12 May, 2009

Space age technology

Like most people who have seen the latest Star Trek movie, I naturally think of space age hardware as the pinnacle of modern technology. To blast ahead at warp speeds, the systems in space must surely be at the cutting edge. A random conversation I had on Friday has totally changed my view of the world--or at least of what's orbiting the world.

Oh, how wrong I was before Friday.

I was chatting with one of the scientists who has been working on the Hubble telescope for his entire career, since long before it went up. In the course of a ten minute conversation, I found out a few things that would make earthbound IT pros shudder:

First, the space shuttle mission that blasted off on Monday, May 11th, 2009 was delayed by seven months because of a data router failure. Up in space, a NASA-style Ethernet box went into remission--the kind of thing that IT folk like me could fix a quick trip over to Office Depot and five minutes on site. That pushed back a schedule from October 2008 to mid-May, 2009.

Secondly, the computer systems on Hubble are, to put it mildly, a little behind the times. It went up with a system based around the 386 Intel processor, for one thing. Of course, this was in 1990, when the 386 wasn't quite so prehistoric as it seems to be now. And they did upgrade it later...to a 486, which is what's in there now.

Why the pre-Cambrian technology and glacial repair speeds? It's all about location. To see if they'll survive in orbit, CPUs and routers destined for space need to be tested in harsh conditions--real vacuums, space cold, and cosmic radiation. This takes time. And what takes more time is a tendency to be conservative: The huge distances and cost involved with repair missions in space means that you don't do anything unless you're sure it won't fail quickly. That's why the fastest CPUs in permanent space objects are typically 10 years behind what we earthlings have on our desks.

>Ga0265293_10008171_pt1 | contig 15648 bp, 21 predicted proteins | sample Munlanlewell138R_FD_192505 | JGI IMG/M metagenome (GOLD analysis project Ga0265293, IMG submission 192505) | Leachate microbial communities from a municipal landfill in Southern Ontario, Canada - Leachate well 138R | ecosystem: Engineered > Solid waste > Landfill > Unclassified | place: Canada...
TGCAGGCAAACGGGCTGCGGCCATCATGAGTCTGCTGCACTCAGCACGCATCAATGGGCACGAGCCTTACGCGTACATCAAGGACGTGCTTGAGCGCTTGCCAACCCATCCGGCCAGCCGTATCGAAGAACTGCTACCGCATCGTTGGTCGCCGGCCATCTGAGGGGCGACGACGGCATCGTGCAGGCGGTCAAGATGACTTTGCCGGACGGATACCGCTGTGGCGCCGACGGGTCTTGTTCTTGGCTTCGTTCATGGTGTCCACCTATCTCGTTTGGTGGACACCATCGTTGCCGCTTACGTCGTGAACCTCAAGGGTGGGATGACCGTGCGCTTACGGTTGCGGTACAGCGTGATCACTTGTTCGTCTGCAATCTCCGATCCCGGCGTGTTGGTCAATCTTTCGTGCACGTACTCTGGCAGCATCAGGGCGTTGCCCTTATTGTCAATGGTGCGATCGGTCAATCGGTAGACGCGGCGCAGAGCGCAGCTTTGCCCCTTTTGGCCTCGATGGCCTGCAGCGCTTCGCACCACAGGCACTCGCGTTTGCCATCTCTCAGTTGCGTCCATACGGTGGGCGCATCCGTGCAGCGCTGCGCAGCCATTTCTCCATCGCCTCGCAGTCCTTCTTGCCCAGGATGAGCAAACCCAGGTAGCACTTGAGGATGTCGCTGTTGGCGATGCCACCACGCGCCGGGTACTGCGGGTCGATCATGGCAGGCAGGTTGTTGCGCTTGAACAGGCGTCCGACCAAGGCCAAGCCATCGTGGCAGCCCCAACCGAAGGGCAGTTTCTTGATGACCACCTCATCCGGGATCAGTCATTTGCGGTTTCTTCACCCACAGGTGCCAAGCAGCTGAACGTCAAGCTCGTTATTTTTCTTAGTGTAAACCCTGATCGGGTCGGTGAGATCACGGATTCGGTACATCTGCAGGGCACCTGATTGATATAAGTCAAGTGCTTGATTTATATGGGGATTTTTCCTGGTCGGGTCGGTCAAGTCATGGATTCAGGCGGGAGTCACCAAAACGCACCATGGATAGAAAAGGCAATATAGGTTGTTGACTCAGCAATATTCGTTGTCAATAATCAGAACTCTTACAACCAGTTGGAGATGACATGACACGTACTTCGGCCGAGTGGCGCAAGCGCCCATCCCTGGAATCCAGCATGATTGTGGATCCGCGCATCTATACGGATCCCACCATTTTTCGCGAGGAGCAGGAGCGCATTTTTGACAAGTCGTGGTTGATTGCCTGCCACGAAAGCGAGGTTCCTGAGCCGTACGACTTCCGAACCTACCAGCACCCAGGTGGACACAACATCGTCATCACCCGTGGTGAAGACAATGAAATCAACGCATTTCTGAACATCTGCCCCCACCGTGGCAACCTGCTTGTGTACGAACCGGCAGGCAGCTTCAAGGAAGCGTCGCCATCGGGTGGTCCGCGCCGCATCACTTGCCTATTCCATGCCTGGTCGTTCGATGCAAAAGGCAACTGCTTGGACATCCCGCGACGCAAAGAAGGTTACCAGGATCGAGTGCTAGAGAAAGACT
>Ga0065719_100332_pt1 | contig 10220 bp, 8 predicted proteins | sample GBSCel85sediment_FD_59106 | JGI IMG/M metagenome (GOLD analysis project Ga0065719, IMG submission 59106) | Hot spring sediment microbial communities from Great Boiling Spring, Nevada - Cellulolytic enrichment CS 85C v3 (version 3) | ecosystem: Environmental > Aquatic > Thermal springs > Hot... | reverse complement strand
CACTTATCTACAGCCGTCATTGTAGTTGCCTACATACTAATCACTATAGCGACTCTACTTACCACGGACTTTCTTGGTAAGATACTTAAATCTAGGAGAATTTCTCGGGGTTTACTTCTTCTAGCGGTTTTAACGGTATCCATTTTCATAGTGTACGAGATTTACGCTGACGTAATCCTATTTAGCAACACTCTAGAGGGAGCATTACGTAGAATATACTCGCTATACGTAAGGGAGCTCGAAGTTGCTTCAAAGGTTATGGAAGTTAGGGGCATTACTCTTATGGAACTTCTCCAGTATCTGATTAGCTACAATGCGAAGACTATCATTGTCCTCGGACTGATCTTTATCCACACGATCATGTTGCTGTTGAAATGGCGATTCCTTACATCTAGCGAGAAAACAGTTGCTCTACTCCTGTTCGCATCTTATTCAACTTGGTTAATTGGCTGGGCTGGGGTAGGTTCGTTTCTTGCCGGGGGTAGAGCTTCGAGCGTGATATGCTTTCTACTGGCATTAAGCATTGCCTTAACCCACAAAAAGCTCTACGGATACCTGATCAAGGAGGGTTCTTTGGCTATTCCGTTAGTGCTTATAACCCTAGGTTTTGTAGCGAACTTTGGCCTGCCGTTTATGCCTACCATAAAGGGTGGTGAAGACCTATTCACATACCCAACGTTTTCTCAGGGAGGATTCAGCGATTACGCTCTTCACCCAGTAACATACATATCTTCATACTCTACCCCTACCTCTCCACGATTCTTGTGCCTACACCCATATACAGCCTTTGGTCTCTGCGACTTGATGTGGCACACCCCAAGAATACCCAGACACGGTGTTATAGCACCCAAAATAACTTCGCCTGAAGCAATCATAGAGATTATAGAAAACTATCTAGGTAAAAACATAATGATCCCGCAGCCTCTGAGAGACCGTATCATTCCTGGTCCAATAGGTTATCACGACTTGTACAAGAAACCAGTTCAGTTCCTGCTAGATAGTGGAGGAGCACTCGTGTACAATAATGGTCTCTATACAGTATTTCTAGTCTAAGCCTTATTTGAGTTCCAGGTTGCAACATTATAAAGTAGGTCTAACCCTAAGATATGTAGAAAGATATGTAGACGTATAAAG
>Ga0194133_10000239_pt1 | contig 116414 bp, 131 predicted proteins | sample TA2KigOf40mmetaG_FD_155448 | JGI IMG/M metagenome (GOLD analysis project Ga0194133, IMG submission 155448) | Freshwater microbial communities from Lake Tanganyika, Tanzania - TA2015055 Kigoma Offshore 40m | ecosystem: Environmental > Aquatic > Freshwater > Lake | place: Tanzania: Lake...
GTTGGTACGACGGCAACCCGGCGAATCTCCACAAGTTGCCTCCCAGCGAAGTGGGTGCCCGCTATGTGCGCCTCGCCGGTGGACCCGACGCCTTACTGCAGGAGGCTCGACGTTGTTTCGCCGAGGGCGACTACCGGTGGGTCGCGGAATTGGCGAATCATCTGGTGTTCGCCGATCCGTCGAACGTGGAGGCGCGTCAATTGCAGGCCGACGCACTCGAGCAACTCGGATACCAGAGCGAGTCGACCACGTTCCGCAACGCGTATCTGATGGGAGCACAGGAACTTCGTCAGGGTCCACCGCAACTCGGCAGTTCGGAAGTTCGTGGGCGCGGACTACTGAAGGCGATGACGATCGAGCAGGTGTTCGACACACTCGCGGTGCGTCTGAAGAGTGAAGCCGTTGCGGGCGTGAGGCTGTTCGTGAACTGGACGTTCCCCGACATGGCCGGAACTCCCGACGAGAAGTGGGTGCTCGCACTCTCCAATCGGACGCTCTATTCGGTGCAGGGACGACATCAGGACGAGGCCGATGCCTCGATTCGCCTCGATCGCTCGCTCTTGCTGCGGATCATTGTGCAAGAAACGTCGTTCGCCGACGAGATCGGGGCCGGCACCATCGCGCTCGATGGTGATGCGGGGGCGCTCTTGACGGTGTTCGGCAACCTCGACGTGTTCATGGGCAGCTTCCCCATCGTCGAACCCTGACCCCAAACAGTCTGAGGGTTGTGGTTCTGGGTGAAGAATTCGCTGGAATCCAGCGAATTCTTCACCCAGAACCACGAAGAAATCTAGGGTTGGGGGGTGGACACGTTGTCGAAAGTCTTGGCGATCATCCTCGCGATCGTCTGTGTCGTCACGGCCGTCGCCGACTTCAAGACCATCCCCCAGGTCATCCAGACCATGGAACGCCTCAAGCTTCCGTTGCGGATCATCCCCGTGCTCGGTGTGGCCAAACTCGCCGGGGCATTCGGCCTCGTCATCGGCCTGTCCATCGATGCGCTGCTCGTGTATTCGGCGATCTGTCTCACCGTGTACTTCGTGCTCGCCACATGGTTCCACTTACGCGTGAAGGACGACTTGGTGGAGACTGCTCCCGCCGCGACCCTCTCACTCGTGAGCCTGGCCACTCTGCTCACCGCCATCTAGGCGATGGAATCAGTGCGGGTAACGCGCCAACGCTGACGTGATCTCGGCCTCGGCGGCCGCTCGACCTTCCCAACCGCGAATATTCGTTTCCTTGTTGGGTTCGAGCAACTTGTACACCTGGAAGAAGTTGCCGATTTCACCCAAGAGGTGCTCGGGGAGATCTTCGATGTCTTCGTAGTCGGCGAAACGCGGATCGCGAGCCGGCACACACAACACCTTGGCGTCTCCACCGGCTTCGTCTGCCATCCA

The third and most significant thing: When anything at all goes wrong on Hubble, it shuts down. At first blush, this sounds pretty inefficient, but it makes sense when you look at the big picture. You've got a massively powerful lens system. You've got a sun nearby with no cloud cover. You've got an expensive space station. And you've got a planet below. Typical childhood experiments with lenses, sunlight, and ants or dried leaves or paper lead to one inevitable conclusion: You don't want that kind of focused energy beaming into the space station--or worse, down to the planet's surface.

That's one kind of cutting-edge technology that you really don't want in orbit around the earth.

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